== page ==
• THE KILLING of KENNEDYViolence haunted America in the early 1960’s and it took center stage on November 22,1963. While riding in an open limousine in downtown Dallas, JFK was shot in the head by aconcealed shooter and died within seconds. Identify the primary figures involved inthe assassination. Does any conspiracy surround the shooting? Vice President LyndonJohnson was promptly sworn-in as president on a waiting plane. How did Johnson handlethe dramatic transition?
  • In 1964, as America’s younger generation continued to mourn the tragic Kennedyassassination, the Fab Four, better known as The Beatles, …
  • … “invaded” the U.S. when they performed on the Ed Sullivan Show and ushered-in a newteen culture. “Beatlemania” had begun.
  • THE LBJ BRAND on the PRESIDENCYLyndon Johnson, six feet three inches tall, hailed from the populist hill country of west Texas.Provide a background and/or profile.
  • As president, Johnson quickly shed theconservative coloration of his Senate years toreveal the hidden liberal underneath. He pressedCongress to pass the Civil Rights Bill to honorJFK’s legacy. What other Kennedy programs didhe champion?Johnson dubbed his domestic program the “GreatSociety,” a sweeping set of New Dealish economicand welfare measures aimed at transforming theAmerican way of life.
  • What were the poverty statistics that alarmed LBJ?
  • The Appalachian region was, and remains, one of the poorest regions of the country.
  • JOHNSON BATTLS GOLDWATER in 1964Johnson’s nomination by the Democrats in 1964 was a foregone conclusion. Thanks to LBJ,the Democrats stood squarely on their most liberal platform since Truman’s Fair Dealdays.The Republicans nominated Senator Barry Goldwater of Arizona, a champion ofconservatism. The American stage was set for a historic clash of political principles.Identify Goldwater’s platform?
  • Explain the Gulf of Tonkin incident and the subsequent Gulf of Tonkin Resolution. How didthis impact the election?On election day, Johnson won in a landslide and swept lopsided Democratic majorities inboth houses of Congress. What factors accounted for Johnson’s landslide victory?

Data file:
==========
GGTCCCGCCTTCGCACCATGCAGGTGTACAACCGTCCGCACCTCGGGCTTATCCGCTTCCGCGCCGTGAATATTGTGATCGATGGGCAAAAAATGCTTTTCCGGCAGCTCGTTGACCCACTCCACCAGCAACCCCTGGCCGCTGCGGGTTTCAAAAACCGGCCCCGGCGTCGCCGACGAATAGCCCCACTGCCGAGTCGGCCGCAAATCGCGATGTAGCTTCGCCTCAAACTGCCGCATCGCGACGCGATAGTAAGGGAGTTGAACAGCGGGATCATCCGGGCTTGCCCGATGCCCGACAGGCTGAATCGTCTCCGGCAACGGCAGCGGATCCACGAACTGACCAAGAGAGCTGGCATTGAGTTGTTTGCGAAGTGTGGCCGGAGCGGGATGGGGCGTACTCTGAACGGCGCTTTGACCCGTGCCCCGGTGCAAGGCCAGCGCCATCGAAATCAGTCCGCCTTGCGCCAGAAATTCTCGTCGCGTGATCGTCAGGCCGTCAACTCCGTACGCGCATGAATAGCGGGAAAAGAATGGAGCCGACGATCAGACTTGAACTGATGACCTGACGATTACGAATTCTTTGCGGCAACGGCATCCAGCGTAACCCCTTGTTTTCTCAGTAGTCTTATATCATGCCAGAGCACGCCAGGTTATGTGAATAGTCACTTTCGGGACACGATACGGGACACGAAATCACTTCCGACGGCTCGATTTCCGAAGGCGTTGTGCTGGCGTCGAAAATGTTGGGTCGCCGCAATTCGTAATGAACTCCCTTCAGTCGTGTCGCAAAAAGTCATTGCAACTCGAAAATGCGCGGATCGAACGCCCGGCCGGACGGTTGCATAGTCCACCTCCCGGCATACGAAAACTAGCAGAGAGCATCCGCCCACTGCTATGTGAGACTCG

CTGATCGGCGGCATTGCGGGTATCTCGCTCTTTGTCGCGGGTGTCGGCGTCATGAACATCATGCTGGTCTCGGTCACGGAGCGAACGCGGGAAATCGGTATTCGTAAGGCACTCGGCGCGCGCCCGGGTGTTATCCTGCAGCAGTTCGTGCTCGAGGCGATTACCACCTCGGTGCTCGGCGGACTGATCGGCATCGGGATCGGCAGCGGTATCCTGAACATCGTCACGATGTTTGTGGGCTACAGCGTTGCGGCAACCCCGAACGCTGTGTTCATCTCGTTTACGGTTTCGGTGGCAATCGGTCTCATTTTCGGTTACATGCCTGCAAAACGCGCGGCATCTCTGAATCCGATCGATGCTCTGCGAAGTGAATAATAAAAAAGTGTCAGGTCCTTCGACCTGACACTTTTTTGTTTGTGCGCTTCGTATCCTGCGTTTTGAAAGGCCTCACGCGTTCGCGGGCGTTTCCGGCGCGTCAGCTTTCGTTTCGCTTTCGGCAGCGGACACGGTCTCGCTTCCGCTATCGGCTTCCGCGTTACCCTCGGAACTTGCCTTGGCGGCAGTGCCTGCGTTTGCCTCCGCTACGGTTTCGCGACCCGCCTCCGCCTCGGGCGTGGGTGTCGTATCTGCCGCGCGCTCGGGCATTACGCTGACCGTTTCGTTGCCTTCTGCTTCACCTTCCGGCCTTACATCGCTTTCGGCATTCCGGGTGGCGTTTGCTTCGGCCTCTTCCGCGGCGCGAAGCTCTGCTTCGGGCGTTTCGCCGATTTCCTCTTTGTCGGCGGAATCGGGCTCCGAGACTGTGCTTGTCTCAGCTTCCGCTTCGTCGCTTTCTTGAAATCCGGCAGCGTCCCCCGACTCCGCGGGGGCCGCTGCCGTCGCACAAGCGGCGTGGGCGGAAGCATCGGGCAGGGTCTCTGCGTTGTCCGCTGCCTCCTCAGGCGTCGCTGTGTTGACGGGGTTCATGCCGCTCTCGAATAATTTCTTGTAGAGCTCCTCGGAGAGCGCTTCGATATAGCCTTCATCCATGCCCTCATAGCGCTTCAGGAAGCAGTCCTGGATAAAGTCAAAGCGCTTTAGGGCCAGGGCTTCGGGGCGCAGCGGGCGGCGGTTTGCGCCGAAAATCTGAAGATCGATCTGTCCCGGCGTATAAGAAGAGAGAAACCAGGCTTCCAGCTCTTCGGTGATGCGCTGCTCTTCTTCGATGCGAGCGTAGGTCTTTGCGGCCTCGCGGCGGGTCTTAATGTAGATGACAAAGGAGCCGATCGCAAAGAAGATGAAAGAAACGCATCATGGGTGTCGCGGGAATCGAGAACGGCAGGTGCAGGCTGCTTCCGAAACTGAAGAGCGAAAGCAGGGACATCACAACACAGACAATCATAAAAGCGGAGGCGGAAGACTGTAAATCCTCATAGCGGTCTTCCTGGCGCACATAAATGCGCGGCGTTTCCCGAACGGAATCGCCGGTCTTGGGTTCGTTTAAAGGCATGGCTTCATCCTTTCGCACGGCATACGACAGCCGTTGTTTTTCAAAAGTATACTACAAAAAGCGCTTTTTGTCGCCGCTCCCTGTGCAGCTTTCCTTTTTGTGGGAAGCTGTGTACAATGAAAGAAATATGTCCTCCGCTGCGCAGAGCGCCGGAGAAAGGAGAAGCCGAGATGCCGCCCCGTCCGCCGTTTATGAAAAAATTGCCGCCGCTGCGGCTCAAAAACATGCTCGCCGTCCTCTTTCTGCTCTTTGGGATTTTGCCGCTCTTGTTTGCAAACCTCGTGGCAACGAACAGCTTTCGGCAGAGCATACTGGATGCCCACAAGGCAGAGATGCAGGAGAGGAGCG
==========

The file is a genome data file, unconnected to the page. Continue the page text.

• THE GREAT SOCIETY CONGRESSJohnson’s huge victory temporarily smashed the conservative congressional coalition ofsouthern Democrats and northern Republicans. Democrats enjoyed a 2-1 margin.Congress poured out a flood of legislation, comparable to the New Dealers in the 100Days Congress of 1933.
  • Great Society programs came in for rancorous political attack in later years.Conservatives charged that poverty could not be papered over with greenbacks and thatthe billions spent for “social engineering” had simply been flushed down the drain.In the end, describe the “balance sheet” of Johnson’s Great Society programs.
  • THE BLACK REVOLUTION EXPLODESIn Johnson’s native South, the walls of segregation were crumbling, but not fast enoughfor long-suffering African Americans. The Civil Rights Act of 1964 gave the federalgovt. more muscle to enforce school-desegregation orders and to prohibit racialdiscrimination in all kinds of public accommodations and employment.Why were African-Americans in an ugly mood even after the passage of the Civil Rights Act?Explain the issue of voting rights. Describe the Voting Rights Act and its impact. And, whatwere the provisions of the 24th Amendment?
  • BLACK RAGE The Voting Rights Act of 1965 was one victory, albeit an important one, in the continuing Civil Rights crusade. Increasingly, violent voices began to be heard in the black movement. This rising bitterness was highlighted by the career of Malcolm X, a brilliant black Muslim preacher who favored black separatism and condemned the “blue-eyed white devils.”
  • The African-American community became increasingly split between Martin Luther King’scourse of moderation and Malcolm X’s course of violent activism. The civil disobedienceadvocated by King came under heavy fire from younger black radicals.Explain the phrase “Black Power.” What waswhite reaction to this?Despair deepened with the assassination ofMLK in April, 1968. Describe theimpact/significance of his death.
  • In the end, King’s legacy of moderation and civil disobedience prevailed. White Americanswere increasingly moved to act on behalf of Civil Rights for Black-Americans as brutalwhite repression was shown on television. The Soviet Union took pleasure in highlightingthe embarrassing violence.
  • COMBATING COMMUNISM in TWO HEMISPHERESForeign flare-ups threatened Johnson’s political life. Explain the problem for LBJ in theDominican Republic. Additionally, Johnson was floundering deeper into the Vietnamconflict. Americans watched LBJ’s step-by-step escalation. What was “OperationRolling Thunder?” How did Goldwater react to Johnson’s escalation in Vietnam?